I love music and science, and my training in both has significantly shaped my development.
We often think of music as art – creative, free-flowing, emotional and so on, and science as, well, science – logical, structured, and mental, making them distinctly different.
However, training in music develops coordination in the brain--skills and habits like the ability to concentrate, to sharply focus, to memorize, to take time on drilling practice, to repeat hard work until you get results, and to not be afraid to learn new things.
These are all the same qualities required to do scientific research well.
I started training in music early. My parents signed me up for piano lessons at age three, which didn’t work out (I was busy showing my toys to my piano teacher instead of playing). At age five they tried again with a very kind local piano teacher.
Music is my passion and my hobby. It allows me to speak with a different voice. It allows me to communicate with any audience – (no matter where you go, people love listening to music). It was an integral part of my childhood (I remember feeling very special when asked to accompany the OLDER kids in school choirs and musicals). I had a “special” position as a pianist! Every child and adult wants to feel special, so I didn’t mind the time and energy it took to prepare for all of these responsibilities.
Four years later, after winning a piano contest, it was recommended that I audition for the Preparatory Department at the San Francisco Conservatory of Music. I was one of the oldest applicants, and I remember being so scared having to play in front of the department chair. Fortunately, I was accepted and stayed with my assigned piano teacher until graduating from high school.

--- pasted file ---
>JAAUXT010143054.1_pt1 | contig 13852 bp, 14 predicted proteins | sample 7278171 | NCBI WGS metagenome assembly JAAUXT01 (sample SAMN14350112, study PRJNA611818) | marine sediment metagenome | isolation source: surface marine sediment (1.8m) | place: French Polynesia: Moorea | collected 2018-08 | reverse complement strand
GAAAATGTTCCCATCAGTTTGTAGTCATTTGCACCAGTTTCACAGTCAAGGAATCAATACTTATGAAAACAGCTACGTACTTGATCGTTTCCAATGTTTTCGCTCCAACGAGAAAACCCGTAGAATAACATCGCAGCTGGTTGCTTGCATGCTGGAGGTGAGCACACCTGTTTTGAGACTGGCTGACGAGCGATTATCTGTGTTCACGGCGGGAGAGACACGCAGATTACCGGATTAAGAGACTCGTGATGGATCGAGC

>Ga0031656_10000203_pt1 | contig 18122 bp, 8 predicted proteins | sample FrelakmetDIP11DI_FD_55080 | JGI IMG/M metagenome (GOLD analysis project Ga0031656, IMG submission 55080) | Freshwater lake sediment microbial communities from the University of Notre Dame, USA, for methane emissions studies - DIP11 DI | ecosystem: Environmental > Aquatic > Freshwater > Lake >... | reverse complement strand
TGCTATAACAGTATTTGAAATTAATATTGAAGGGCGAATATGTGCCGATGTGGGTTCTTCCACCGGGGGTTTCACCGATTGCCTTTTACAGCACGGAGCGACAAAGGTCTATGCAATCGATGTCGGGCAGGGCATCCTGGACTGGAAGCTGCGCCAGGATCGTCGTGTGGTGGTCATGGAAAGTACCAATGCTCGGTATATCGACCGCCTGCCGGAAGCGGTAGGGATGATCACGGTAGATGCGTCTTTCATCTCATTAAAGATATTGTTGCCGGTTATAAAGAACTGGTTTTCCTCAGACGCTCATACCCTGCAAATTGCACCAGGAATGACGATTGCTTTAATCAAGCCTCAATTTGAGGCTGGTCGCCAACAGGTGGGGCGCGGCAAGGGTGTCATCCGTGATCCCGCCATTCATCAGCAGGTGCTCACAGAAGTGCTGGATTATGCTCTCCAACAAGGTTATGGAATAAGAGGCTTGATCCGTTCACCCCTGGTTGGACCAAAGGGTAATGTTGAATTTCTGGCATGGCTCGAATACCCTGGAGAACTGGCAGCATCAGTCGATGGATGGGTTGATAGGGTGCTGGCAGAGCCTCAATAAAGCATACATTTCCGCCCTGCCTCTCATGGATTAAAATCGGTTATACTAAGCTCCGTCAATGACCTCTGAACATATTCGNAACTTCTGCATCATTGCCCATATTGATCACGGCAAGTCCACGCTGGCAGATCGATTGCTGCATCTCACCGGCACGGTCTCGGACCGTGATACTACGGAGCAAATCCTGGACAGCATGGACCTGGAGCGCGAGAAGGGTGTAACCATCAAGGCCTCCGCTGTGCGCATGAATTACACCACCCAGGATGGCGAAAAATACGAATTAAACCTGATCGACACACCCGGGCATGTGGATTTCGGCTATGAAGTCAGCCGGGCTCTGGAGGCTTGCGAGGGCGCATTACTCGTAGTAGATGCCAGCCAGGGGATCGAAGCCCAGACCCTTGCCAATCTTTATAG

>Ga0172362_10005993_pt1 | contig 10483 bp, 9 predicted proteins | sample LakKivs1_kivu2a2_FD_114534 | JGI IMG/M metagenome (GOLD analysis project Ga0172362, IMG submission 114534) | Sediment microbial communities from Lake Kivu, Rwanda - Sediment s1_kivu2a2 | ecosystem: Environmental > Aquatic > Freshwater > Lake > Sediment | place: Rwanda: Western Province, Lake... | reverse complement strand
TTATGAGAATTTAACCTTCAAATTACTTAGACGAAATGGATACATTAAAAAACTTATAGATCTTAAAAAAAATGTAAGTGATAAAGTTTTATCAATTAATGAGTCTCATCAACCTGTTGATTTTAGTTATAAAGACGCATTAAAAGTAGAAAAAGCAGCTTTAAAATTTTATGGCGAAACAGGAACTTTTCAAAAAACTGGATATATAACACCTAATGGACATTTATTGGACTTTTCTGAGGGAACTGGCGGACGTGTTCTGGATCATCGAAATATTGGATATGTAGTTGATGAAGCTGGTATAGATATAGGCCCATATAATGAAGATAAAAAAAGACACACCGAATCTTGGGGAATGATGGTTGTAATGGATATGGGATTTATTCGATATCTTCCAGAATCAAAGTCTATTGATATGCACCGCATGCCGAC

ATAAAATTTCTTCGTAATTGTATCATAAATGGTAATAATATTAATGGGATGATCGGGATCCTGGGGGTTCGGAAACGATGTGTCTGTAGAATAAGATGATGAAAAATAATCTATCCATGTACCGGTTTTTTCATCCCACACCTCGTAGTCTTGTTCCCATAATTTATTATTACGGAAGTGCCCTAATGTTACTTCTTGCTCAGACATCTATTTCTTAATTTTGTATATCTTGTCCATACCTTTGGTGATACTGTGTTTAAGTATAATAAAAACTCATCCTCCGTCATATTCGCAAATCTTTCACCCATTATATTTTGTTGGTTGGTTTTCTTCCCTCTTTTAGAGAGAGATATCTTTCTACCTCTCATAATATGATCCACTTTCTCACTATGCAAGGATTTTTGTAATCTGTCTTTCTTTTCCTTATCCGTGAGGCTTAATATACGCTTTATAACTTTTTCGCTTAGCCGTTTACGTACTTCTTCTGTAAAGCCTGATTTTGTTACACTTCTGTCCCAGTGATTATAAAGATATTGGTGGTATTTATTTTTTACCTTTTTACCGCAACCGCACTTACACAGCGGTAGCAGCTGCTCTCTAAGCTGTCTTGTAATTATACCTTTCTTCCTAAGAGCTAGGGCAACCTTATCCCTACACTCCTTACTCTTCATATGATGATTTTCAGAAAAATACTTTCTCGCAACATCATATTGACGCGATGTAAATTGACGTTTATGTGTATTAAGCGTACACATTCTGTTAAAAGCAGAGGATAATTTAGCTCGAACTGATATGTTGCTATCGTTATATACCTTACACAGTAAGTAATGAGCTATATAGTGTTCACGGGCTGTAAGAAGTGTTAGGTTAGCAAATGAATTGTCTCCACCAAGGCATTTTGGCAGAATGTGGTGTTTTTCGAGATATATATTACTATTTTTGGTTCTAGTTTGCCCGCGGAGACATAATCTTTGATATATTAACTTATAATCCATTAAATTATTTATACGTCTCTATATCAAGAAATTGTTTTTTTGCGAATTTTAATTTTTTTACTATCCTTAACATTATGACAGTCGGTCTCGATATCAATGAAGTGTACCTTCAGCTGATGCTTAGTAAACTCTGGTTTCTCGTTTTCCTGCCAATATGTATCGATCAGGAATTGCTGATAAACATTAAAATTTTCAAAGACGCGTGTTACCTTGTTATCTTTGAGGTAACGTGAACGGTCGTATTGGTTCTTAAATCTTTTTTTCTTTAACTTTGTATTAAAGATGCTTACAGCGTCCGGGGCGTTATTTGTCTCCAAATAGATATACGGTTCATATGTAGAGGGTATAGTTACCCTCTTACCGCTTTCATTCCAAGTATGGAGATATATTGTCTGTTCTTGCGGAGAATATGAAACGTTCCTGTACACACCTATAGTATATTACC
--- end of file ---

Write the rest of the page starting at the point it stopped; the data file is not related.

Both my piano teacher and my science mentor Michael (whom we met in a previous blog installment) exerted great influence on me. They were both wonderful and supportive, truthful and honest. I was extremely fortunate to have this kind of support.
My piano teacher often gave me awesome advice. He used to say that there might be a million people out there playing the piano (or doing anything), but to always remember “there is always room at the top for those who strive for excellence.” I believe this is in fact true of anything.
I also learned that time and patience are required to do anything well. Early training in piano helped me to learn the importance of practice. This had many parallels to learning the importance of “re-search” in science. Rather than seeing things as a burden, a challenge, and a mountain to overcome, I was taught to see things as a part of the process. You work hard to find solutions to tough problems, and you feel gratified and proud knowing you have done something of value that no one else has done. So much of dealing with the challenges and intricacies can be traced back to one’s attitude. If you see everything as a problem and impossible, it will always be a problem and impossible to you. If you see things are an opportunity where hard work can eventually pay off and create rewards, that is exactly what will happen.
Music is an important part of me…no matter who I’m with or where I go, I can use music as a universal language, play something to bring people joy and bring them together. I take this as a learning lesson – we should all do as much as we can to bring people together despite their differences. We should do this on a day-to-day basis.